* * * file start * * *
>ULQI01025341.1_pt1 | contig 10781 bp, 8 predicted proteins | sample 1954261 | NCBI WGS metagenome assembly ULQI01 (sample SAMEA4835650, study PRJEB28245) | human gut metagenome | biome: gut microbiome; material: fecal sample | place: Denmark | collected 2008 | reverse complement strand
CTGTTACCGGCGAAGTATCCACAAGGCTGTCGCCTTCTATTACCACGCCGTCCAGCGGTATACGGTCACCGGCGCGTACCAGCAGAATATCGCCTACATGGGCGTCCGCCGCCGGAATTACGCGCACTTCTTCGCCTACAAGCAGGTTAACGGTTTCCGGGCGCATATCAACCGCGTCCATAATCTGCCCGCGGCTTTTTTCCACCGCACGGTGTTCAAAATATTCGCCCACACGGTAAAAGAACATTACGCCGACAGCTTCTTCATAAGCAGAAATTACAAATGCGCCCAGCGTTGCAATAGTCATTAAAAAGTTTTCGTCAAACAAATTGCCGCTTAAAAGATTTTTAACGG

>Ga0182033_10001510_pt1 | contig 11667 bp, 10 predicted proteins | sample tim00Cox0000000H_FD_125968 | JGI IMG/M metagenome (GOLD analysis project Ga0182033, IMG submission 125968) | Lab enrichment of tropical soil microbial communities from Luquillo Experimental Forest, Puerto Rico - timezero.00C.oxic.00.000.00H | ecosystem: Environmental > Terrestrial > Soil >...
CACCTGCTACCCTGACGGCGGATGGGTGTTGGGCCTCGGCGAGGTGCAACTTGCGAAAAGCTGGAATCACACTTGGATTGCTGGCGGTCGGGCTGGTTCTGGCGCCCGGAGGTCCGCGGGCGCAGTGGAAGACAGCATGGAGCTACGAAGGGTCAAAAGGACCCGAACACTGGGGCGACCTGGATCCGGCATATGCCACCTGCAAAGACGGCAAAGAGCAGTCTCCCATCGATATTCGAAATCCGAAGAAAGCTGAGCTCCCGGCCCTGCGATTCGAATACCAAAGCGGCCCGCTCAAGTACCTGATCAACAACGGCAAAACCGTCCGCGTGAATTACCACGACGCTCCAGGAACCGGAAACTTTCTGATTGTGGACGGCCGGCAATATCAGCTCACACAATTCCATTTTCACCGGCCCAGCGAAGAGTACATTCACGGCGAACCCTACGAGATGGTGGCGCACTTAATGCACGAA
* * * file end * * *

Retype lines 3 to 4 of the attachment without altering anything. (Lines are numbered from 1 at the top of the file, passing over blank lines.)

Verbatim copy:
>Ga0182033_10001510_pt1 | contig 11667 bp, 10 predicted proteins | sample tim00Cox0000000H_FD_125968 | JGI IMG/M metagenome (GOLD analysis project Ga0182033, IMG submission 125968) | Lab enrichment of tropical soil microbial communities from Luquillo Experimental Forest, Puerto Rico - timezero.00C.oxic.00.000.00H | ecosystem: Environmental > Terrestrial > Soil >...
CACCTGCTACCCTGACGGCGGATGGGTGTTGGGCCTCGGCGAGGTGCAACTTGCGAAAAGCTGGAATCACACTTGGATTGCTGGCGGTCGGGCTGGTTCTGGCGCCCGGAGGTCCGCGGGCGCAGTGGAAGACAGCATGGAGCTACGAAGGGTCAAAAGGACCCGAACACTGGGGCGACCTGGATCCGGCATATGCCACCTGCAAAGACGGCAAAGAGCAGTCTCCCATCGATATTCGAAATCCGAAGAAAGCTGAGCTCCCGGCCCTGCGATTCGAATACCAAAGCGGCCCGCTCAAGTACCTGATCAACAACGGCAAAACCGTCCGCGTGAATTACCACGACGCTCCAGGAACCGGAAACTTTCTGATTGTGGACGGCCGGCAATATCAGCTCACACAATTCCATTTTCACCGGCCCAGCGAAGAGTACATTCACGGCGAACCCTACGAGATGGTGGCGCACTTAATGCACGAA